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U.S. Department of Energy, Plutonium glove boxes at Argonne National Labs, unknown, Flickr

Issue Brief

Workplace Exposure

A former Assistant Secretary of Energy (DOE) for Environment, Safety, and Health described America’s nuclear weapons program as one of the David Michaels, Doubt Is Their Product: How Industry's Assault on Science Threatens Your Health (New York: Oxford University Press, 2008), 214.“most toxic industrial environments on earth, [that] exposed . . . workers to some of the most dangerous materials known to humankind, and produced almost unimaginable quantities of insidious waste.” From the early days of the program, and in spite of the rhetoric of safety, exposure to radiation and dangerous chemicals was widespread. Workers in uranium mines, nuclear plants, and test sites confronted and/or handled a panoply of harmful materials and toxic substances, and operated in hazardous work environments and/or poisoned atmosphere. These workers and soldiers were often unaware of the high risks to their livelihoods posed by their activities, and the government and private contractors shared little to nothing about the dangers or the impact of certain materials on health. Instead, those in power hid behind a shield of secrecy and uncertainty. As long as workers’ mysterious illnesses and diseases could not be definitively traced back to the facilities, mines, or test sites, they did nothing. The uncertainty was aided by a lack of monitoring and insufficient or deliberately suppressed data on occupational exposures. While the 1960s brought more awareness about the risks of workplace exposures and its links to negative health effects for the vast numbers of civilians and military personnel involved in the nuclear weapons complex, it still took decades before the government admitted these risks. Shiloh Krupar, Hot Spotter's Report: Military Fables of Toxic Waste (Minneapolis, MN: University of Minnesota Place, 2013), 161.Historically the DOE and its predecessor the Atomic Energy Commission (AEC) claimed “sovereign immunity” and actively assisted contractors in opposing work claims of exposure-related illness. Workers pursuing compensation frequently confronted an “iron curtain of information”—their resources unable to win against the combined front of corporations and the U.S. national security agenda.

One way to conceptualize the vast range of potential workplace exposures is to divide workers into two groups: those who received direct exposure to toxic materials, such as miners of radioactive material, soldiers who participated in nuclear tests, and nuclear workers who handled, processed, and/or machined nuclear materials; and those people within the nuclear complex system who were indirectly exposed, such as supervisors, inspectors, support staff, and security. If we move beyond the spatial demarcation of the work site, an expansive third category of exposure emerges, encompassing communities downwind and downstream from nuclear sites and activities, workers that provided off-site services, such as laundering work gear, and the families, homes, and neighborhoods where workers potentially brought home trace hazardous materials on clothing, boots, cars, etc. after their shifts on an everyday basis.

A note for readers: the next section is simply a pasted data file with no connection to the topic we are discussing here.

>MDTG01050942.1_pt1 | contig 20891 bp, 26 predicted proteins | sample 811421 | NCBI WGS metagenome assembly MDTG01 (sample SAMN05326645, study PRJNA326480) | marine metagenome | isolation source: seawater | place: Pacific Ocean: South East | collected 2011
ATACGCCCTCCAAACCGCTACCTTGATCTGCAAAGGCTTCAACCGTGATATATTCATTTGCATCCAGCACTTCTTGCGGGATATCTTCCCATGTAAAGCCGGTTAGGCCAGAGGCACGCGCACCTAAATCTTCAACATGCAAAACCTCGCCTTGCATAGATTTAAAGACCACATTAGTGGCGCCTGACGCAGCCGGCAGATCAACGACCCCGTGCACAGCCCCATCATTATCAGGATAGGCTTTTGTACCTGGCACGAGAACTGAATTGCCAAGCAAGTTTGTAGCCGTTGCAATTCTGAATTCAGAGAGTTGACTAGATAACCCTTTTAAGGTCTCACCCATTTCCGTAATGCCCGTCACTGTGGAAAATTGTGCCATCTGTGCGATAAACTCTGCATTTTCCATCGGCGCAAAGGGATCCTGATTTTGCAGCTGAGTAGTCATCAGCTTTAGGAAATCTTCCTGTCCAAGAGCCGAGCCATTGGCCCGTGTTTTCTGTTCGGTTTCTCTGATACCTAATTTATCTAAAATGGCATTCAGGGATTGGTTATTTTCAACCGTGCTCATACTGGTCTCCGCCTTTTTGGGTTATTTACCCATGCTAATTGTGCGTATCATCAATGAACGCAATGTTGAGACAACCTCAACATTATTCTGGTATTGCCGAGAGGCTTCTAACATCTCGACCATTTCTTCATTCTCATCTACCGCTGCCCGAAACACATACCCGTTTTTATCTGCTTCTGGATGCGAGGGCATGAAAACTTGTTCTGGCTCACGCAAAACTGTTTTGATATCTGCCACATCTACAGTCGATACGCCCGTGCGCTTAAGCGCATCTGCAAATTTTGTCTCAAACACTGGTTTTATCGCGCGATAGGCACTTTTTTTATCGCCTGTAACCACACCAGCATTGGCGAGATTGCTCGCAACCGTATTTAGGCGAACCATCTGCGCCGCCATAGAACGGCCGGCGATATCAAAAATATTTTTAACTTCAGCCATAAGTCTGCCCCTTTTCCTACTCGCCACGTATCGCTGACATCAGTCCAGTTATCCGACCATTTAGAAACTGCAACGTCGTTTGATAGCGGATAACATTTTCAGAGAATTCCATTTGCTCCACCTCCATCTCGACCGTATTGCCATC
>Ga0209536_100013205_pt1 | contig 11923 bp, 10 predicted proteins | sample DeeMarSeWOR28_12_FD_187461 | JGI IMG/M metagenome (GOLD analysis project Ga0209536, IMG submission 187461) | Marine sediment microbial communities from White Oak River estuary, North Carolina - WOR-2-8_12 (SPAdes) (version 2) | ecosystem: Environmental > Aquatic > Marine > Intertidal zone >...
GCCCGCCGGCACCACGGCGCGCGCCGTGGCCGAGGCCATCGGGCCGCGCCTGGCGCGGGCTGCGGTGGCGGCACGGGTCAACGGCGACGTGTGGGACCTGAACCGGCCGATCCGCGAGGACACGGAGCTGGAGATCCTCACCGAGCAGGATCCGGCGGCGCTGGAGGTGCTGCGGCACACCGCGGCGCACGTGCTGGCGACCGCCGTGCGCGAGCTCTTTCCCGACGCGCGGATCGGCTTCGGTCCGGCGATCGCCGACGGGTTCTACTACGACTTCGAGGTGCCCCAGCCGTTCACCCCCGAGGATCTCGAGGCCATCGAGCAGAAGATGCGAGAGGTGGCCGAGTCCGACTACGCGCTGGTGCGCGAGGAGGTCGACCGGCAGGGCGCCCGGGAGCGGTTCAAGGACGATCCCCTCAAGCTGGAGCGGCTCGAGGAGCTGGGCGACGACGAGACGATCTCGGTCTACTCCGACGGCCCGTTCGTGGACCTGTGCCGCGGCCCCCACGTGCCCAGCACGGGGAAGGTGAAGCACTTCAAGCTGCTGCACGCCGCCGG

Sepia-toned image of white, male-presenting person with hardhat and pick axe in underground mind

Bill Gillette/U.S. Environmental Protection Agency, Underground uranium mining in Nucla, Colorado, May 1972, National Archives and Records Administration

Uranium miners, in particular, faced inadequate safeguards. In the late 1940s, miners wore coveralls and gloves to handle uranium, which was believed to be sufficient in protecting against radiation exposure. As the AEC left safety standards to the states, state regulators often remained silent on dangerous conditions. Workers had no masks, respirators, or protective clothing. Many mines were not properly ventilated, and miners were not issued radiation detectors for their own safety, despite working under harsh conditions. Duncan Holaday of the U.S. Public Health Service verified these issues in his inspections in the 1950s. Holaday added that workers did not receive preliminary medical exams, showers, clean clothes, or clean drinking water. Uranium miners who directly handled the dangerous materials suffered from high doses of toxic substances over an extended period of time. This particularly affected the Dinè (Navajo) nation, as many of these uranium mines had a heavily Native workforce and were located on or near the reservation.

Many facility workers share similar recollections of not being given protective gear or functional dosimeters, and that the latter were often inconsistent in testing levels of radiation exposure. In the early days of the Manhattan Project and the later arms race of the Cold War, officials claimed injuries and contamination of workers were necessary sacrifices. Since government officials only sought to protect workers from the “highest levels” of radioactive exposure, security and regulation measures inadequately protected these workers and prioritized production goals. In general, workers used a variety of equipment and faced widespread contamination of clothing, glassware, tools, soil, and so forth in their everyday work environments. Even where workers wore protective clothing and respirators in compliance with enforced safety regulations, any number of accidents have occurred, ranging from exploding glove boxes to waste storage exposures to highly enriched plutonium, perforated or damaged gloves for handling radioactive materials to incidents where workers directly inhaled irradiated air or were exposed to leakages of radioactive materials. Many workers claim that such accidents and exposures were not always reported, and erroneous information was sometimes put on file.